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  • Remembering Michael D. Green
  • James Taylor Carson (bio)

Editor’s Note

Scholars and students of the Native South lost a generous friend with the recent passing away of Michael D. Green on August 23, 2013, at the age of seventy-two. Mike, as he was called by most of us who knew him, was a native of Iowa who earned his ba degree from Cornell and his ma and PhD degrees from the University of Iowa. He taught a couple of generations of students at several different institutions of higher education—with his most significant stints at Dartmouth College (1977–1992), where he chaired the Native American Studies Program for eight years; at the University of Kentucky (1992–1998), where he mentored several PhD students; and lastly at the University of North Carolina at Chapel Hill (1998–2009), where he taught in the American Studies and History Departments and continued to mentor several additional doctoral students before retiring as emeritus professor in 2009. Mike is remembered for his significant work on Creek Indian history, including The Politics of Indian Removal: Creek Government and Society in Crisis published by the University of Nebraska Press in 1982, as well as several books written with his wife, Theda Perdue, that ranged from reference works on Southeastern Indian history to Cherokee Removal to an introduction to American Indian history. Along with Perdue, Mike established the Indians of the Southeast book series with the University of Nebraska Press that has shaped scholarship on the Native South for nearly thirty years and can be credited with defining the Native South as a field of study worthy of its own adherents and publications. Mike was also a devoted member of the American Society for Ethnohistory and the Western Historical Association who relished engaging in scholarly and personal repartee at each organization’s annual meetings. Mike was a mentor, along with Perdue, to two of the founding editors of Native South, James Taylor Carson and Greg O’Brien, as well as a long list of scholars who have published books and articles on southeastern Indian ethnohistory. His influence will forever be felt in the pages of this journal and elsewhere. [End Page 143]

Bear meat stew.Die-cast model cars, trucks, and buses.Slim Whitman.F**king the dog.Merry eyes.Inexpensive bourbon.Iowans.G&Ts in the pool.Lumpers vs. Splitters.And Alexander McGillivray.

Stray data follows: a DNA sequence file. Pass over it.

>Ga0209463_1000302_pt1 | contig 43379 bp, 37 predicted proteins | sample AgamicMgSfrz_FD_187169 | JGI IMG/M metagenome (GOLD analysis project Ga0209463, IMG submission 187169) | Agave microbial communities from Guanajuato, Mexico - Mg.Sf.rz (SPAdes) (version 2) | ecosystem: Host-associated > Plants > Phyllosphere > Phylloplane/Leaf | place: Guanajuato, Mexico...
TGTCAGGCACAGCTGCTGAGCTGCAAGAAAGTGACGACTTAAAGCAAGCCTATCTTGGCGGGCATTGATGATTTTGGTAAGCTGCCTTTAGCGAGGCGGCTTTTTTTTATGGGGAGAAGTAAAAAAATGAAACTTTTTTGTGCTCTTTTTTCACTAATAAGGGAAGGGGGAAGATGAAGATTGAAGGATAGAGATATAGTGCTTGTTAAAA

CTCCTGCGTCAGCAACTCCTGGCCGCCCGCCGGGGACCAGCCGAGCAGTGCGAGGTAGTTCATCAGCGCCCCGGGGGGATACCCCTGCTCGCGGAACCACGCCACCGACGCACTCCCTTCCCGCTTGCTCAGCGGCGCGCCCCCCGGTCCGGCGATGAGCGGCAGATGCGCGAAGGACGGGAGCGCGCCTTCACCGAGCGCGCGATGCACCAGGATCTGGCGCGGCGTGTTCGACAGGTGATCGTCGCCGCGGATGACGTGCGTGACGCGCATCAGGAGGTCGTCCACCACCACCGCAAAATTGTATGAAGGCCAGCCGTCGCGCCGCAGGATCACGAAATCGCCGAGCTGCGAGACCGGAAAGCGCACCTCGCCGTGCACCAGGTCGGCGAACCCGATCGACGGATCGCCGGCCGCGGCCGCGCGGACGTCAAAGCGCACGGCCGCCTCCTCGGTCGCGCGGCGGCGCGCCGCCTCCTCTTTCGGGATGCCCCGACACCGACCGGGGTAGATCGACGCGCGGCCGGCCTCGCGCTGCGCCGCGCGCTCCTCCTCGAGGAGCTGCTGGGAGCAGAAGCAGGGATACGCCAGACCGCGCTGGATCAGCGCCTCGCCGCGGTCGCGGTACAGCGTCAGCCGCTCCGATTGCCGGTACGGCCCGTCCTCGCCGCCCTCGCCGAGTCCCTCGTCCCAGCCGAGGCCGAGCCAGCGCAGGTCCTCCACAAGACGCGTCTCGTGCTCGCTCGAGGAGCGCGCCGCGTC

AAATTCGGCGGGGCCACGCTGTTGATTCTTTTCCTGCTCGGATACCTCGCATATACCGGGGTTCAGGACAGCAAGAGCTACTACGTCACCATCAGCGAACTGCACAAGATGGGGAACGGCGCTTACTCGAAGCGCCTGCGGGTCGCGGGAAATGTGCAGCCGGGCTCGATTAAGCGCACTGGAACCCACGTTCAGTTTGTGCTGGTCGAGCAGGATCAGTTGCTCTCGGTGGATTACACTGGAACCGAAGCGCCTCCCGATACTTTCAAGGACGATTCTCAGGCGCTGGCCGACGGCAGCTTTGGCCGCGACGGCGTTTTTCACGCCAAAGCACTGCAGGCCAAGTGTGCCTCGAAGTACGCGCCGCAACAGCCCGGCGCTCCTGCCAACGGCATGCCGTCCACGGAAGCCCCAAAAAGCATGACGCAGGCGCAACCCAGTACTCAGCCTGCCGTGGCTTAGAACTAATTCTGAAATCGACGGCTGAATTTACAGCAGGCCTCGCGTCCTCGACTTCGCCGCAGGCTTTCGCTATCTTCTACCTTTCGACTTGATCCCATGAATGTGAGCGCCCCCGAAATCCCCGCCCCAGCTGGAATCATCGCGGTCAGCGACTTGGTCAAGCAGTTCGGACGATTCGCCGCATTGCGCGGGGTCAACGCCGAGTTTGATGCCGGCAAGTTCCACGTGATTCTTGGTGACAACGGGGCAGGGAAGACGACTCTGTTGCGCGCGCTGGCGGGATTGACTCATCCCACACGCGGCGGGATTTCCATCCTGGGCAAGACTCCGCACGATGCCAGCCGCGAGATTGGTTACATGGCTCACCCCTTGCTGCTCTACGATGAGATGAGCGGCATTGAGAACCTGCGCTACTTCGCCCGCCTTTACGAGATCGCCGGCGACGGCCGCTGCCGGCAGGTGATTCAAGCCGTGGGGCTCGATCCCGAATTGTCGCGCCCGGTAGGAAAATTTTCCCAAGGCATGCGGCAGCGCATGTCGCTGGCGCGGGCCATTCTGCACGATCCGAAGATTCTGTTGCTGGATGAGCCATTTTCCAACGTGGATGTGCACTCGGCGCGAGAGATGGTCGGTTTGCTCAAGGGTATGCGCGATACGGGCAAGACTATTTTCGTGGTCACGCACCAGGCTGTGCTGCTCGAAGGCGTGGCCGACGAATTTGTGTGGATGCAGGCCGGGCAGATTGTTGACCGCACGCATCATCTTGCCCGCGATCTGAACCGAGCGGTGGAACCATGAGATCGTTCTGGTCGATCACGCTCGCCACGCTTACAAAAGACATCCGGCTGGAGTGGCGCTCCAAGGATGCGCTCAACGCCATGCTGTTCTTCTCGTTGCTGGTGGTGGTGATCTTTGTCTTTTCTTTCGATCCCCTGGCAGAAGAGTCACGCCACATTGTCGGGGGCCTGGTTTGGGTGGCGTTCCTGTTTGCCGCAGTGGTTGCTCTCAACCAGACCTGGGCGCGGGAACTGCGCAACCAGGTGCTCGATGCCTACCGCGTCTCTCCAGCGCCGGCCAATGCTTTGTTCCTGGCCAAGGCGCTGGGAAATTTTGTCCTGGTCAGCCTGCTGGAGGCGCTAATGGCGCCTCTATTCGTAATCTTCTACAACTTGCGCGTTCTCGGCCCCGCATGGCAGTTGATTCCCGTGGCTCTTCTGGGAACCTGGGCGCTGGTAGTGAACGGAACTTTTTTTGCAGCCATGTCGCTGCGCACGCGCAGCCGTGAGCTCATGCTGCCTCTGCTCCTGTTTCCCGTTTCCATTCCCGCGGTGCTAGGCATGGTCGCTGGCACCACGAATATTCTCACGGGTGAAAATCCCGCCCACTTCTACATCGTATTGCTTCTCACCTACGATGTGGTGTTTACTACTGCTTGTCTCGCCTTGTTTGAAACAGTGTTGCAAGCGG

Ever since Mike Green passed away on August 23, 2013, these ideas, things, and beverages will no doubt cross my mind less and less with time—although some, like the G&Ts in the pool, I will enact ritually for the rest of my time. And, of course, there is more. How he taught like a preacher and converted me, how he could unspool a rough draft with a quiet comment, how he could pose a question with a Midwesterner’s gift for wry humor and frank honesty.

If you read this journal you will know his work. The Politics of Indian Removal: Creek Government and Society in Crisis was the first book in the field that I ever read. But that’s not what makes it foundational. What does is the model of careful research and judicious interpretation the book brought to bear on the practice of ethnohistory. His other books and articles, many of which were co- authored with his adored wife, Theda Perdue, extended the reach of the field we study in many important ways, either by adding here and there to what we think we already know, or by drawing lay readers into the world of the Native South, or by adding a crucial critical voice to the debates that hold our professional attention, debates that he often had set in motion in the first place.

He is well known in our field as an author, speaker, and scholar, but maybe not so well known as a man. And as important as what we each write as we move through life and build our careers, we also can never lose sight of what makes us whole people. The field will miss his scholarship, but I and many others will miss him.

The last time I visited with Mike we...


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